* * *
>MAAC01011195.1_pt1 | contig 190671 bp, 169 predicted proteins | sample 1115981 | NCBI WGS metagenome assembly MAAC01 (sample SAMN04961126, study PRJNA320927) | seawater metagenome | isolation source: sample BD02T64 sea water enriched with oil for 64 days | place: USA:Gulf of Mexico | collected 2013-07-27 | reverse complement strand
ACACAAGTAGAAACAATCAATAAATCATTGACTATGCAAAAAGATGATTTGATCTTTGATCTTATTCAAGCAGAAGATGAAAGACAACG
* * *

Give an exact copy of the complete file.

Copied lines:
>MAAC01011195.1_pt1 | contig 190671 bp, 169 predicted proteins | sample 1115981 | NCBI WGS metagenome assembly MAAC01 (sample SAMN04961126, study PRJNA320927) | seawater metagenome | isolation source: sample BD02T64 sea water enriched with oil for 64 days | place: USA:Gulf of Mexico | collected 2013-07-27 | reverse complement strand
ACACAAGTAGAAACAATCAATAAATCATTGACTATGCAAAAAGATGATTTGATCTTTGATCTTATTCAAGCAGAAGATGAAAGACAACG